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Sharing Japanese culture

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Sharing Japanese culture

A presentation of onigiri, or rice balls. Japanese language students taught lower school students more about the culture. Photo credit: Nami Grafia.

A presentation of onigiri, or rice balls. Japanese language students taught lower school students more about the culture. Photo credit: Nami Grafia.

A presentation of onigiri, or rice balls. Japanese language students taught lower school students more about the culture. Photo credit: Nami Grafia.

A presentation of onigiri, or rice balls. Japanese language students taught lower school students more about the culture. Photo credit: Nami Grafia.

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As Sacred Hearts Academy high school students are required to take a world language, many learn about their language’s culture and history.

Recently, the Japanese language classes dove deep into the culture, by creating their own cultural confections and sharing their knowledge with lower school students.

The students needed to understand the concept of (Japanese) culture deeper to prepare the presentation and activities,” teacher Nami Grafia said.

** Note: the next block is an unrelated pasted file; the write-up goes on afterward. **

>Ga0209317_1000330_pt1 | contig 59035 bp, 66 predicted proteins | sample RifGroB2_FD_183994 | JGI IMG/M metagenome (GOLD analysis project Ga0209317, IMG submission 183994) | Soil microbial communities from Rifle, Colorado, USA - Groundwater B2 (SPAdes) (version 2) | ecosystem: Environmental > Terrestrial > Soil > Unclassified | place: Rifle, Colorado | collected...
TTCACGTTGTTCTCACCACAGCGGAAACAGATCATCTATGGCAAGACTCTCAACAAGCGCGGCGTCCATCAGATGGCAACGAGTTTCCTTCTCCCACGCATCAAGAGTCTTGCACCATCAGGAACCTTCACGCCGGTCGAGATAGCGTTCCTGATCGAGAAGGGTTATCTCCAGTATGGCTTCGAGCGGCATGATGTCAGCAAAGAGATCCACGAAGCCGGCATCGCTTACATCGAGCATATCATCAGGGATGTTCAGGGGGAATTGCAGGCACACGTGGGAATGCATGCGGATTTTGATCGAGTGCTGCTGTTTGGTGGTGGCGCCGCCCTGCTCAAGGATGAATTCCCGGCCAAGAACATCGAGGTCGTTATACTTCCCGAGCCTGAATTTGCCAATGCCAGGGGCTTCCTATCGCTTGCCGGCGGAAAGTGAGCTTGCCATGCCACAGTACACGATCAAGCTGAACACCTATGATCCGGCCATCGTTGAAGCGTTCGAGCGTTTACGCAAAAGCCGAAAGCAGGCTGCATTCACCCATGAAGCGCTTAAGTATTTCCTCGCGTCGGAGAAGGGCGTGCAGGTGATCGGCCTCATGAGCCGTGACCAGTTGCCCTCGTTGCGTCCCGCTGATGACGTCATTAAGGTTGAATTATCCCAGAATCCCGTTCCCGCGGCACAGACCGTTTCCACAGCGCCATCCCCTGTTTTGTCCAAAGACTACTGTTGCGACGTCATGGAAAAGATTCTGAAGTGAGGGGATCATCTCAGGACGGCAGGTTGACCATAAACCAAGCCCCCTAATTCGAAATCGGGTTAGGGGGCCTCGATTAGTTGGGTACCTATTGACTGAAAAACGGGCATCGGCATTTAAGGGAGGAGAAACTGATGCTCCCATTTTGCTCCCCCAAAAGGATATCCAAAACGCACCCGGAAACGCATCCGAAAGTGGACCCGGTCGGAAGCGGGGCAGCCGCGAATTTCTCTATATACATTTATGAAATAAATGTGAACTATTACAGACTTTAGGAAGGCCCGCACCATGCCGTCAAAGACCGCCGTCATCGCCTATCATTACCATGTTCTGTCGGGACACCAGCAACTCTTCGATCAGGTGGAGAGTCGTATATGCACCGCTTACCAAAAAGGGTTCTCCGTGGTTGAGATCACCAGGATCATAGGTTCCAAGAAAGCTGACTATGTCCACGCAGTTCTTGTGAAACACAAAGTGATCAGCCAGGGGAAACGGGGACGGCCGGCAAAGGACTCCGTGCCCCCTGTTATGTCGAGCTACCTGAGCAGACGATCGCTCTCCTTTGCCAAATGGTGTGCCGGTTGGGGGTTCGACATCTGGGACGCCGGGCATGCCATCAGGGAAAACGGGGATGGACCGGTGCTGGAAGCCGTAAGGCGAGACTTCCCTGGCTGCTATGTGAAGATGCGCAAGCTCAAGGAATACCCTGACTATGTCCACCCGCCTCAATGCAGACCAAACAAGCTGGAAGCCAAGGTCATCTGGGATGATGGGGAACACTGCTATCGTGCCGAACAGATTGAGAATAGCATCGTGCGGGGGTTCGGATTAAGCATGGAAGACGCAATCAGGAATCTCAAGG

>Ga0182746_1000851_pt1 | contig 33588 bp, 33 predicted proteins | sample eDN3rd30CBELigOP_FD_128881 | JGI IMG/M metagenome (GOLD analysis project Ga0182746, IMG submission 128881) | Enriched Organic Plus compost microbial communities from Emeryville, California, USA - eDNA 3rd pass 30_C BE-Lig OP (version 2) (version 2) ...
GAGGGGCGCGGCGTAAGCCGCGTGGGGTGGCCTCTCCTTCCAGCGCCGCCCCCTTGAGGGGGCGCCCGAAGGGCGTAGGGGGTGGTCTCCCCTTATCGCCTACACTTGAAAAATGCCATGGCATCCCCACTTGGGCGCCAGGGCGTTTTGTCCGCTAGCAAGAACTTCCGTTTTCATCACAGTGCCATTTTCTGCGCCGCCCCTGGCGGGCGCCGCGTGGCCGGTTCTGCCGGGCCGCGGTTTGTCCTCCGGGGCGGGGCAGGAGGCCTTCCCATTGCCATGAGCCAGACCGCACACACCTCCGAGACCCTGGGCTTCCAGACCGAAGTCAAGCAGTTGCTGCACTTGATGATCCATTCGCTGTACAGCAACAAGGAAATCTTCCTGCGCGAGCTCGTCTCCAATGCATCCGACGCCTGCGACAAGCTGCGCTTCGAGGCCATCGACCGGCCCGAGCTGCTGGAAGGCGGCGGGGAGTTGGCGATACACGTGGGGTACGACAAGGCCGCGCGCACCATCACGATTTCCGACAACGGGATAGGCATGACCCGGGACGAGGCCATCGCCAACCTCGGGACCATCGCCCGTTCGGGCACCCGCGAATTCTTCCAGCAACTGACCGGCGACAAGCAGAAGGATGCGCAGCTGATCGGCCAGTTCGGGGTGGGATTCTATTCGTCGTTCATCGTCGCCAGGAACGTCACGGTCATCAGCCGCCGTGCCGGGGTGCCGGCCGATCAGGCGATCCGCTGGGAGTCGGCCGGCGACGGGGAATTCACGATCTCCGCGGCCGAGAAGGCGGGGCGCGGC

Japanese II Honors students achieved this by way of their taste buds. They had the option to either buy or make mochi, a Japanese rice cake. The class held a contest, in which students tasted each other’s edible projects.

Making mochi for Japanese class from Sacred Hearts Academy on Vimeo.

Grafia arranged a point system that students used to judge the taste and presentation of the mochi. With many different types of mochi, such as green tea and even ice cream filled ones, deciding the winner was a difficult task for the class.

Sophomore Xavier Downey-Silva, along with fellow classmates, spent their weekend making different types of mochi.

“I wanted to be different by making it with others (so that I could) obtain more knowledge about another culture,” she said.

In addition to learning about the culture through food dishes, Japanese III, IV and V students learned through teaching. They taught second graders how to make lanterns, rice balls (onigiri) and origami. They also shared about obon festivals, Japanese Disney characters and the 12 Chinese zodiac animals.

At the end of the presentations, the lower school students reciprocated what they learned by acting out a book titled, “Suki’s Kimono.”

Rebecca Meyer, Features and Sports Editor, Reporter

Rebecca Meyer is a senior and third-year Journalism student. She is also the Features and Sports Editor. Being a journalist to her means being able to...

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Sharing Japanese culture